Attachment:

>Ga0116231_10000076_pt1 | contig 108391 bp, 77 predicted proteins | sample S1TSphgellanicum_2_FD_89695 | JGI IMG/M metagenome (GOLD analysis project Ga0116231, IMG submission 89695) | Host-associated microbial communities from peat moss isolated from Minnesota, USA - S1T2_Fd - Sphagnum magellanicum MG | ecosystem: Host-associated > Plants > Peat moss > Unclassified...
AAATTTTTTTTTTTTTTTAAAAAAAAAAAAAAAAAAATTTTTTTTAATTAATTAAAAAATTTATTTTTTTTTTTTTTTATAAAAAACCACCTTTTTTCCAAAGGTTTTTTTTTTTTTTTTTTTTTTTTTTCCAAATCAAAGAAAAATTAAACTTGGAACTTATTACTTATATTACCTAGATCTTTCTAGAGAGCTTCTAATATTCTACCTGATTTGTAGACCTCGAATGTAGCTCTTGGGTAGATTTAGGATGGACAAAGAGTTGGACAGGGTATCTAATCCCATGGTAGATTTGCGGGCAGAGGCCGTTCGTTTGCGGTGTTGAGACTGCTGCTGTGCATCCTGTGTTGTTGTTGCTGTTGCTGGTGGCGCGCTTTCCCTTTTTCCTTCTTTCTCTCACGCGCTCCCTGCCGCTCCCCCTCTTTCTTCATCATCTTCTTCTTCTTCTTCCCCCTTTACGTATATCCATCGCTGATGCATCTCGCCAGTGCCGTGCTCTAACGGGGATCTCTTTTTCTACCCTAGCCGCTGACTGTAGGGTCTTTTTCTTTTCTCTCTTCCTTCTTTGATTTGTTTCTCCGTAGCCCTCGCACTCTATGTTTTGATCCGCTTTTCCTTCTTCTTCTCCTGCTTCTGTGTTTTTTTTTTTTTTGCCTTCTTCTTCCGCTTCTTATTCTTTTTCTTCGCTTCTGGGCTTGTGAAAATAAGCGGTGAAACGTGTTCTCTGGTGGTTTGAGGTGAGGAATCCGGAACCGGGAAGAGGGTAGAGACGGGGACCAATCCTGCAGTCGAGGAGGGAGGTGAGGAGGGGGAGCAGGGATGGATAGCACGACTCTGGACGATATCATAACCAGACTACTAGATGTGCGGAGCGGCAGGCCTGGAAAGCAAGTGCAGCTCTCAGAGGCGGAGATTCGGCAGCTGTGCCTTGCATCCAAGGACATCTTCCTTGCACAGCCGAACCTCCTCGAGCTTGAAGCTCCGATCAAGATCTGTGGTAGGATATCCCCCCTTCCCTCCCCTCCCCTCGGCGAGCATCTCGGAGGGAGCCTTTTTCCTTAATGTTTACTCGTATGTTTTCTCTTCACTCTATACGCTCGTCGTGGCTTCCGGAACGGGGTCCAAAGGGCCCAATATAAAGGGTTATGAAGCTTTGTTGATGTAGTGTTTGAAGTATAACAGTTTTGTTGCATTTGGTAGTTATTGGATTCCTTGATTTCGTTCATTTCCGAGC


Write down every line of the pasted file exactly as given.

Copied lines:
>Ga0116231_10000076_pt1 | contig 108391 bp, 77 predicted proteins | sample S1TSphgellanicum_2_FD_89695 | JGI IMG/M metagenome (GOLD analysis project Ga0116231, IMG submission 89695) | Host-associated microbial communities from peat moss isolated from Minnesota, USA - S1T2_Fd - Sphagnum magellanicum MG | ecosystem: Host-associated > Plants > Peat moss > Unclassified...
AAATTTTTTTTTTTTTTTAAAAAAAAAAAAAAAAAAATTTTTTTTAATTAATTAAAAAATTTATTTTTTTTTTTTTTTATAAAAAACCACCTTTTTTCCAAAGGTTTTTTTTTTTTTTTTTTTTTTTTTTCCAAATCAAAGAAAAATTAAACTTGGAACTTATTACTTATATTACCTAGATCTTTCTAGAGAGCTTCTAATATTCTACCTGATTTGTAGACCTCGAATGTAGCTCTTGGGTAGATTTAGGATGGACAAAGAGTTGGACAGGGTATCTAATCCCATGGTAGATTTGCGGGCAGAGGCCGTTCGTTTGCGGTGTTGAGACTGCTGCTGTGCATCCTGTGTTGTTGTTGCTGTTGCTGGTGGCGCGCTTTCCCTTTTTCCTTCTTTCTCTCACGCGCTCCCTGCCGCTCCCCCTCTTTCTTCATCATCTTCTTCTTCTTCTTCCCCCTTTACGTATATCCATCGCTGATGCATCTCGCCAGTGCCGTGCTCTAACGGGGATCTCTTTTTCTACCCTAGCCGCTGACTGTAGGGTCTTTTTCTTTTCTCTCTTCCTTCTTTGATTTGTTTCTCCGTAGCCCTCGCACTCTATGTTTTGATCCGCTTTTCCTTCTTCTTCTCCTGCTTCTGTGTTTTTTTTTTTTTTGCCTTCTTCTTCCGCTTCTTATTCTTTTTCTTCGCTTCTGGGCTTGTGAAAATAAGCGGTGAAACGTGTTCTCTGGTGGTTTGAGGTGAGGAATCCGGAACCGGGAAGAGGGTAGAGACGGGGACCAATCCTGCAGTCGAGGAGGGAGGTGAGGAGGGGGAGCAGGGATGGATAGCACGACTCTGGACGATATCATAACCAGACTACTAGATGTGCGGAGCGGCAGGCCTGGAAAGCAAGTGCAGCTCTCAGAGGCGGAGATTCGGCAGCTGTGCCTTGCATCCAAGGACATCTTCCTTGCACAGCCGAACCTCCTCGAGCTTGAAGCTCCGATCAAGATCTGTGGTAGGATATCCCCCCTTCCCTCCCCTCCCCTCGGCGAGCATCTCGGAGGGAGCCTTTTTCCTTAATGTTTACTCGTATGTTTTCTCTTCACTCTATACGCTCGTCGTGGCTTCCGGAACGGGGTCCAAAGGGCCCAATATAAAGGGTTATGAAGCTTTGTTGATGTAGTGTTTGAAGTATAACAGTTTTGTTGCATTTGGTAGTTATTGGATTCCTTGATTTCGTTCATTTCCGAGC